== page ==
In 2020, there were approximately 8 billion people living around the world, and it’s been growing ever since so is prescribed medical drugs. Picture how many medications were prescribed before the pandemic, and how many are prescribed now. According to SingleCare, more than 4 billion medications are dispensed per year in the United States alone. In comparison, about $2.8 billion worth of medications are wasted each year, says Statnews. What happens to all of this trashed medication and who takes care of it? Here are some steps to deal with Unused Medical Drugs.
Given how big of an issue improper drug disposal is, we’ll need to review the basics in order to fully understand the problem. Here we’ll cover forms of medication, what medication types are hazardous, and why it is important to dispose of them safely.
Medications are not limited to pills, in fact, they come in many forms such as tablets, capsules, creams, liquids, and patches. These prescriptions are meant to “prevent, diagnose, treat, or relieve symptoms” says the National Cancer Institute. The most commonly prescribed medications in the United States are Atorvastatin (for cholesterol), Amoxicillin (antibiotic), and Lisinopril (for blood pressure). Hundreds of pounds of expired or unused medications are improperly disposed of every year. The effects are detrimental to our ecosystem and community, so how do we fix this? The answer is proper disposal. Improper drug disposal of hazardous drugs especially, is risky for workers and those handling them. Hazardous drugs include medications prescribed for cancer chemotherapy, hormones, and antiviral drugs. There are several convenient choices provided for the safe disposal of your medications including drug take-back programs, flush lists, trash lists, and so forth. With so many methods available, it might seem like there is no disposal problem at all, however many people only dispose of their medications in a way convenient for them at that moment. This is why it is important to know what is allowed to be disposed of in the trash and what must be taken through a take-back program or mail-back program like PureWay's RP Returns Boomerang Pak Program.
How To Dispose Of Old Pills
Most people are not aware of how to correctly dispose of their expired or unused prescriptions. For those who don’t know what the Rx stands for on the signs in pharmacies, this is the symbol for a medical prescription. If the medication fits the requirements of the Food and Drug Administration (FDA) flush list, then you can discard your unused or expired medications down the drain. However, not all medications make the cut. As an alternative to the flush list, you can get your medications taken through a mail-back system. It is recommended and preferred that people dispose of their controlled medications by flushing them down the toilet rather than in the trash. The number one way to dispose of unused or expired medicines (prescription and over-the-counter) is through a Drug Take Back Program immediately, says the Food and Drug Administration (FDA). For more information about what medications are safe for at-home disposal, click on the FDA flush list. Most medications will tell you on the label if they are cleared for disposal down the toilet or not. For medications not listed on the FDA flush list, click on the link and follow these instructions. Never throw out medication without knowing the guidelines and risk factors of doing so. If you have any questions or concerns, ask your healthcare provider for additional information regarding the proper disposal of your old medications.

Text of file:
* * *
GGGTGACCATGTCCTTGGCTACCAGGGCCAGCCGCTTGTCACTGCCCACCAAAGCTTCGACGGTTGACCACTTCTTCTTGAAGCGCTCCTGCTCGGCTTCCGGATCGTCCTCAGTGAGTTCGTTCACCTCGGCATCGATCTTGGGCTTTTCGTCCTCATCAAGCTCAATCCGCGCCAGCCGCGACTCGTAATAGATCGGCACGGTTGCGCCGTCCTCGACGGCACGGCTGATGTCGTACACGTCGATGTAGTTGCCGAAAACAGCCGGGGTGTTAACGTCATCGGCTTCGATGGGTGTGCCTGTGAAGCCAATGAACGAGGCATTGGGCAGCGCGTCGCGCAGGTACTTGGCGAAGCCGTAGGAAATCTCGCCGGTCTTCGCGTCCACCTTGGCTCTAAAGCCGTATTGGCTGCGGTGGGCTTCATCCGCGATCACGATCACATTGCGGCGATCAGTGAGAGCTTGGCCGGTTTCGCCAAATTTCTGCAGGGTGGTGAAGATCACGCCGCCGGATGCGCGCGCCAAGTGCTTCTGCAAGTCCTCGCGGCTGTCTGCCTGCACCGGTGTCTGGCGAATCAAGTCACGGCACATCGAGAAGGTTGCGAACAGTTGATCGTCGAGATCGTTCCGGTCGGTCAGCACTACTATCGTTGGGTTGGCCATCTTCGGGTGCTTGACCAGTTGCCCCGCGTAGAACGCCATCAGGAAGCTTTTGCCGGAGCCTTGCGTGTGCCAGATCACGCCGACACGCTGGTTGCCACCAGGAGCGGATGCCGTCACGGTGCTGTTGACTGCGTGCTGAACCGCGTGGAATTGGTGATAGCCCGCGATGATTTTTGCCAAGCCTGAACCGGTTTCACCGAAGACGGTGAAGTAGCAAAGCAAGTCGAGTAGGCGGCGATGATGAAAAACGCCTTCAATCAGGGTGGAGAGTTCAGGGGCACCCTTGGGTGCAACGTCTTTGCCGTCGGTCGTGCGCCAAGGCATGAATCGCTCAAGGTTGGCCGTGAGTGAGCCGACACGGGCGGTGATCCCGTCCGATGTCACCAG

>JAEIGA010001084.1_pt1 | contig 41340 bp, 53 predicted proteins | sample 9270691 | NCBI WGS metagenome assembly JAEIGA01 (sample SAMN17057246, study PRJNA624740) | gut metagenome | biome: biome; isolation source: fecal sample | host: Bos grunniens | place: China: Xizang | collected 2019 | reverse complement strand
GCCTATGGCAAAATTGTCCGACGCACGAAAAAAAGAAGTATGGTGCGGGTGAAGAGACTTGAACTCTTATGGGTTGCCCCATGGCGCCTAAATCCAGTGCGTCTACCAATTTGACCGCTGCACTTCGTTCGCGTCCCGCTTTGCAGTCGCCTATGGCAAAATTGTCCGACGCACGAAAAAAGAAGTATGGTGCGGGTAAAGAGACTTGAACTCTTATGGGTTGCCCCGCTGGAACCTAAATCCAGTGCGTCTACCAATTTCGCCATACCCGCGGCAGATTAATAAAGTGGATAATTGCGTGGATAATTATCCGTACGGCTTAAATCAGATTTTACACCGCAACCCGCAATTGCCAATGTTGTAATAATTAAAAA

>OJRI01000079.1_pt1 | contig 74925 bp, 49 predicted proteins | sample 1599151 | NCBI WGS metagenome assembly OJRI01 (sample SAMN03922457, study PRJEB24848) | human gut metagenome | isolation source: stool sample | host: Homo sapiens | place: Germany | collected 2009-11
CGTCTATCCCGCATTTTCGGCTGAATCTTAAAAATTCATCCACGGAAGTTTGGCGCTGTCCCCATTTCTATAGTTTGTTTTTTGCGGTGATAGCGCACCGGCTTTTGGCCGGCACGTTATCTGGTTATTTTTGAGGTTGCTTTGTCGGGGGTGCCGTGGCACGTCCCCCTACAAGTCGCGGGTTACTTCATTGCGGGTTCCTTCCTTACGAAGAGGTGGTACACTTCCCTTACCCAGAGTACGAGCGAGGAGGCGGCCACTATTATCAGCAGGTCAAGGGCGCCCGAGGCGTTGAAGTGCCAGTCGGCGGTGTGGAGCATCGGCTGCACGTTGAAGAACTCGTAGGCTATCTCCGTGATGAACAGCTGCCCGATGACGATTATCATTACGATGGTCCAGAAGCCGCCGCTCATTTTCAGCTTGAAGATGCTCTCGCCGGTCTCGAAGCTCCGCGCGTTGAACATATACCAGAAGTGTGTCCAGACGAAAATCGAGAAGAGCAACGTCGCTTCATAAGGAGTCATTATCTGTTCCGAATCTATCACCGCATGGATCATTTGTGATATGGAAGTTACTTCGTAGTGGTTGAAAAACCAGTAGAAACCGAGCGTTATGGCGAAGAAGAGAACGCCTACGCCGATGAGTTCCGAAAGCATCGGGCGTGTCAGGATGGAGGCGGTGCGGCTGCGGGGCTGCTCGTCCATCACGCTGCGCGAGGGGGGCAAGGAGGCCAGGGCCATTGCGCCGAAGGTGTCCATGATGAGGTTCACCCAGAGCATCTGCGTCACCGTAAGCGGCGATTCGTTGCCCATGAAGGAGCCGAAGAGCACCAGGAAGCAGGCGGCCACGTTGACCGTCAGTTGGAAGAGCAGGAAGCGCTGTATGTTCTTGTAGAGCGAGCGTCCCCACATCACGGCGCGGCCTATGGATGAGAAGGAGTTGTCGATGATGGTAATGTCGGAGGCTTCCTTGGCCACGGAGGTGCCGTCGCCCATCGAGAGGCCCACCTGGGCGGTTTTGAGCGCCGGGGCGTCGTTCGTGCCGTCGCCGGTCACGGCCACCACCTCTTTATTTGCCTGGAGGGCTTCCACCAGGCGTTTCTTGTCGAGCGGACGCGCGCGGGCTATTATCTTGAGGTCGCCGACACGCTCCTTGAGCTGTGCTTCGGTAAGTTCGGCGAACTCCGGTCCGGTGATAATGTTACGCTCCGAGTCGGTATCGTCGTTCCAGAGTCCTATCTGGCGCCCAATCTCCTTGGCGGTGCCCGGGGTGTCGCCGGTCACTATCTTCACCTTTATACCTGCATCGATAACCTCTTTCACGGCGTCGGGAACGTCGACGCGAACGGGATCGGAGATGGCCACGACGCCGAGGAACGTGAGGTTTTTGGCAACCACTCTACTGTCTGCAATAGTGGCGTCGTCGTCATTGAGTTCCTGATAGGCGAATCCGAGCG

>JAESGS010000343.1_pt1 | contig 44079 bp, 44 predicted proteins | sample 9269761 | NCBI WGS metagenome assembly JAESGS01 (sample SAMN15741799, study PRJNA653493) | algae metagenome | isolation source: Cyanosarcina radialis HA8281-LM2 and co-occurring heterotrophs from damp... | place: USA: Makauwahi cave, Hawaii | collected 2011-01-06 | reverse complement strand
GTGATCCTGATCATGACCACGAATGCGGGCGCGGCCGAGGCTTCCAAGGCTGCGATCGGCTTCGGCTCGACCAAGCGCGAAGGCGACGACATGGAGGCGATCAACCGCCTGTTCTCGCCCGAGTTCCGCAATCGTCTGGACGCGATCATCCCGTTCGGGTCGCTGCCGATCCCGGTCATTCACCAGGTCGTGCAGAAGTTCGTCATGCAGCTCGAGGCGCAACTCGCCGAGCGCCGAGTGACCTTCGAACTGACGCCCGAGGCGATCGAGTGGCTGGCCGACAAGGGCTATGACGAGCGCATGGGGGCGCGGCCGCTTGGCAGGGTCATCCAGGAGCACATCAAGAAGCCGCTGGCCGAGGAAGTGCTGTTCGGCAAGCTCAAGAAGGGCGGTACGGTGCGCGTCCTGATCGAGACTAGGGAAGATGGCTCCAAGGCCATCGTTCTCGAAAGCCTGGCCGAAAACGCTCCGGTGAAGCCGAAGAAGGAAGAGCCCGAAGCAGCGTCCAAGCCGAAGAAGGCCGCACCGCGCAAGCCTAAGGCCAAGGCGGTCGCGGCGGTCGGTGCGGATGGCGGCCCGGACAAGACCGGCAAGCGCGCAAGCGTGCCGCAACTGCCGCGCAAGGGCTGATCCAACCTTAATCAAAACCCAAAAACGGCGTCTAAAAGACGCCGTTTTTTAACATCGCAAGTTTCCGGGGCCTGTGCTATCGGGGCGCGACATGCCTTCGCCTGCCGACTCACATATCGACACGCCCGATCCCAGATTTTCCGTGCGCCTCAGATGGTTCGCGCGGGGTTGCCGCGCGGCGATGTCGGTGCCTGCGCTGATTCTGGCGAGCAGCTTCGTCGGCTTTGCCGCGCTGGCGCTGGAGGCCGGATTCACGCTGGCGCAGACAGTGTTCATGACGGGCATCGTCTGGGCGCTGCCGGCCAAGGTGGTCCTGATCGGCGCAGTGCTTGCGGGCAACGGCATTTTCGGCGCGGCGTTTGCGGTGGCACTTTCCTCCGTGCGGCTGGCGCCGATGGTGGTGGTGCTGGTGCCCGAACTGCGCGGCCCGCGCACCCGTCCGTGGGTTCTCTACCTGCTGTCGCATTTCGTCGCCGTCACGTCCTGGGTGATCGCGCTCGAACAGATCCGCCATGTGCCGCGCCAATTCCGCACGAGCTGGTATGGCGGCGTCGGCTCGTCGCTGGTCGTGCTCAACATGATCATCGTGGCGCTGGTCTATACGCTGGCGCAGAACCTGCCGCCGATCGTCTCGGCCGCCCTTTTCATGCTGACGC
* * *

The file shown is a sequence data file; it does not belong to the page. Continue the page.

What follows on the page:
Now that you know how to dispose of unused/expired medications we will talk about where there are take-back programs. CVS offers units for taking back medication disposal during normal store hours. Only certain CVS locations offer this service, so find one near you for efficient drop-off. How do take-back systems work? In simplest terms, what you need to do is bring your medication (unused or expired), find the Pharmacy Waiting Area inside of your CVS, and place the medication in one of the drug take-back units. It’s as simple as that! For even easier management, locate one of the many CVS locations through Google Maps. Do not take any outdated medications stored at home, since this can lead to overdose, confusion of medication, and illness. Schedule an appointment with your healthcare provider for a new prescription and get rid of your old medications. By disposing of old medications you are keeping the ones around you safe and reducing the risk of accidental consumption.
When it comes to proper disposal of unneeded and old medications, you are responsible for taking care of your waste. Without doing your part in safely ridding your home of these extra medications, it could be putting the environment and others at risk. If everyone does their part in properly disposing of unused medications, we will see that the environment and our communities stay healthy. PureWay's RP Returns Boomerang Pak mail-in system is ideal for healthcare facilities to safely return their non-hazardous pharmaceuticals for credit and/or disposal. For more details on the PureWay RP Returns Boomerang Pak system visit our store at PureWay.com